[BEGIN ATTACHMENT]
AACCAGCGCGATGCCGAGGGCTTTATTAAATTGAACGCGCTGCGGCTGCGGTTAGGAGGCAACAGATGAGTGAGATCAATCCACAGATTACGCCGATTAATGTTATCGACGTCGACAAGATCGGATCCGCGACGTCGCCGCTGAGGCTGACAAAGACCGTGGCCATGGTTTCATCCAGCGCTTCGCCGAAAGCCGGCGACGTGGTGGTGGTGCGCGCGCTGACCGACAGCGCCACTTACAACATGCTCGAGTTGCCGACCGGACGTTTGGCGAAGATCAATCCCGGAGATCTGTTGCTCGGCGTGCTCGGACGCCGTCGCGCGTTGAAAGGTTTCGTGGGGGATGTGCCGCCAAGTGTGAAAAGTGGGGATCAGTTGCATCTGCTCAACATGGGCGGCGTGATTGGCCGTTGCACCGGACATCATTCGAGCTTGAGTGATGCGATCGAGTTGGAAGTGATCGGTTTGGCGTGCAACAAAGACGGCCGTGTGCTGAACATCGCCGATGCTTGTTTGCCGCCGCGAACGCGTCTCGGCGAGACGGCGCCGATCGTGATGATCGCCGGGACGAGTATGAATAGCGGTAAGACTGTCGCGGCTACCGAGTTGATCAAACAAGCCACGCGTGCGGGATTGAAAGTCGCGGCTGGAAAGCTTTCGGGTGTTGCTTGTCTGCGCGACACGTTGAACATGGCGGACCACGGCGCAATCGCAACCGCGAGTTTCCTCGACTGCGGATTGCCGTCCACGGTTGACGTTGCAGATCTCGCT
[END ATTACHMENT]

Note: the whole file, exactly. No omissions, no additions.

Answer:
AACCAGCGCGATGCCGAGGGCTTTATTAAATTGAACGCGCTGCGGCTGCGGTTAGGAGGCAACAGATGAGTGAGATCAATCCACAGATTACGCCGATTAATGTTATCGACGTCGACAAGATCGGATCCGCGACGTCGCCGCTGAGGCTGACAAAGACCGTGGCCATGGTTTCATCCAGCGCTTCGCCGAAAGCCGGCGACGTGGTGGTGGTGCGCGCGCTGACCGACAGCGCCACTTACAACATGCTCGAGTTGCCGACCGGACGTTTGGCGAAGATCAATCCCGGAGATCTGTTGCTCGGCGTGCTCGGACGCCGTCGCGCGTTGAAAGGTTTCGTGGGGGATGTGCCGCCAAGTGTGAAAAGTGGGGATCAGTTGCATCTGCTCAACATGGGCGGCGTGATTGGCCGTTGCACCGGACATCATTCGAGCTTGAGTGATGCGATCGAGTTGGAAGTGATCGGTTTGGCGTGCAACAAAGACGGCCGTGTGCTGAACATCGCCGATGCTTGTTTGCCGCCGCGAACGCGTCTCGGCGAGACGGCGCCGATCGTGATGATCGCCGGGACGAGTATGAATAGCGGTAAGACTGTCGCGGCTACCGAGTTGATCAAACAAGCCACGCGTGCGGGATTGAAAGTCGCGGCTGGAAAGCTTTCGGGTGTTGCTTGTCTGCGCGACACGTTGAACATGGCGGACCACGGCGCAATCGCAACCGCGAGTTTCCTCGACTGCGGATTGCCGTCCACGGTTGACGTTGCAGATCTCGCT